A Syngonium Mojito houseplant does not necessarily need fertilizer, but using some will allow it to grow faster, especially during warmer months.
It is best to use fertilizer once a month during the Spring and Summer, but even once every couple of months can work well enough to keep your houseplant well-fed and healthy.
A slightly diluted all-purpose houseplant fertilizer should work beneficially for the plant and apply the fertilizer during watering to improve absorption of the nutrients. You can also use slow-release granular fertilizer at the start of Spring for long-term growth.
Well-draining soil is a necessity for Syngonium Mojito plants. It is a vine and works okay in most standard potting soils, but since it is susceptible to root rot you will have to be careful.
You can use about 20% perlite added to the soil to keep it from getting drenched and drowned.
The soil will be optimized at around a pH of 5.5 to 6.5 and you can create your own potting mix with 50 percent peat and 50% potting soil.
When watering, double-check to make sure that the water does drain out throughout the bottom into the tray.
Temperature and Humidity
Since Syngonium Mojito is a tropical and subtropical plant species, it definitely prefers warm temperatures, but growing it in your own home makes that an unlikely change you want to make unless you get cold easily.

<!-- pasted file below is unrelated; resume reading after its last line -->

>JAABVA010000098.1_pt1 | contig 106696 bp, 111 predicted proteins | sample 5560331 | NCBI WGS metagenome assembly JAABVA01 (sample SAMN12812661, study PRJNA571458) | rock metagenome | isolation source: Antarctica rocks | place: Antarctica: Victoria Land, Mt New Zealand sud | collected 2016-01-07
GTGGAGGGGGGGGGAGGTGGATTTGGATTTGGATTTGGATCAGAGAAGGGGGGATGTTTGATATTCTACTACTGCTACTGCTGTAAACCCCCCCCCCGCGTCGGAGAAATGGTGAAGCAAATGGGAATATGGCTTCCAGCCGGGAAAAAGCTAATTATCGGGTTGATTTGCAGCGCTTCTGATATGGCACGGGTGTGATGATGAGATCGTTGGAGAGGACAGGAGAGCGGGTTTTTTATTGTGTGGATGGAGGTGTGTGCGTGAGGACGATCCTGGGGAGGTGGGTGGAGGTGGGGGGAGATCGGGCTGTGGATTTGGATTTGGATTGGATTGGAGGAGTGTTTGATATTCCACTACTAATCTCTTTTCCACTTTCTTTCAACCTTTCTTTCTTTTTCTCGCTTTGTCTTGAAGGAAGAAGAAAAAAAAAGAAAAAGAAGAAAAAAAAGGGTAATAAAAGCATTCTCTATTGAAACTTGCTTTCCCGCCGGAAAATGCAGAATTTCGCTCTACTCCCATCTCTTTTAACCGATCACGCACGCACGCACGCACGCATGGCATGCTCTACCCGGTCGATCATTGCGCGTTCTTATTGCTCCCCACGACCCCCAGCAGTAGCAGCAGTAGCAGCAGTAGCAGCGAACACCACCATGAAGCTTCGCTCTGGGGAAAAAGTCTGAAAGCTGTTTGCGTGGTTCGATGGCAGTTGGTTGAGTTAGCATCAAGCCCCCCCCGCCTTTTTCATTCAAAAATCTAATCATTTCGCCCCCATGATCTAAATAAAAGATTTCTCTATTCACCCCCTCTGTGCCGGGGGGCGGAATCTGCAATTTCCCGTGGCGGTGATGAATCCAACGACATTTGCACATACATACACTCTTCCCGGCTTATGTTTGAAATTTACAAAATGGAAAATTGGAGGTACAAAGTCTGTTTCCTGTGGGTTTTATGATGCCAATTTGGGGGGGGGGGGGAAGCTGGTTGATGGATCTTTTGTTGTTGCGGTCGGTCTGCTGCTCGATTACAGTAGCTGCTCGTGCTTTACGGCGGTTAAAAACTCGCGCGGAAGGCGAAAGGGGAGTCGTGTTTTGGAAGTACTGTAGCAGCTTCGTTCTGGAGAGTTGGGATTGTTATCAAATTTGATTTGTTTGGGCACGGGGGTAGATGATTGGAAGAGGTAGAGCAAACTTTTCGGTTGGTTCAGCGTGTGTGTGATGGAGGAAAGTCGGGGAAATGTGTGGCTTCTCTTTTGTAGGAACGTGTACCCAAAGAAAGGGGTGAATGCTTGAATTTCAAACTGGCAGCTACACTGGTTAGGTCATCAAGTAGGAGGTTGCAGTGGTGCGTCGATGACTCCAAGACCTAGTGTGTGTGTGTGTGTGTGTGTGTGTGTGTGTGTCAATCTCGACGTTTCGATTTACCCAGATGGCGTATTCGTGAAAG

Temperatures below 50 degrees Fahrenheit or 10 degrees Celsius are harmful to the plant’s growth and health and it will do best between around 60 and 85 degrees Fahrenheit or 15 to 29 degrees Celsius.
The houseplant will also like humidity and does poorly in dry environments so you do not want to place it directly next to a vent used for heat. Around 50 percent humidity is perfect and will allow the plant to flourish and be happy.
If the humidity levels decrease too much, you can always spray a little water onto the leaves to create a humid area that is fantastic for the health of the Syngonium Mojito. You can do this a few times each week as necessary.
Another option that you can use for humidity is to lay the pot into a tray that has stones that will direct the moisture back toward the plant. If you live in a very dry region, then a humidifier could be necessary during the driest months.
It is a good idea to regularly prune Syngonium Mojitos so that their growth is not stunted. Pruning allows it to grow fuller and creates a luscious houseplant that can beautify your home.
When pruning, you need to wear gloves because the plant can get quite sappy which can be annoying and even irritate your skin. Also, wash your hands after you are done with the pruning process.
Common Problems with Syngonium Mojito
There are some common problems that could arise when you are caring for your plant. Keeping them in mind and knowing how to address the problems should they occur can help you keep your plant healthy and pretty.
Let’s look at the most common problems like yellow leaves and leaf curling.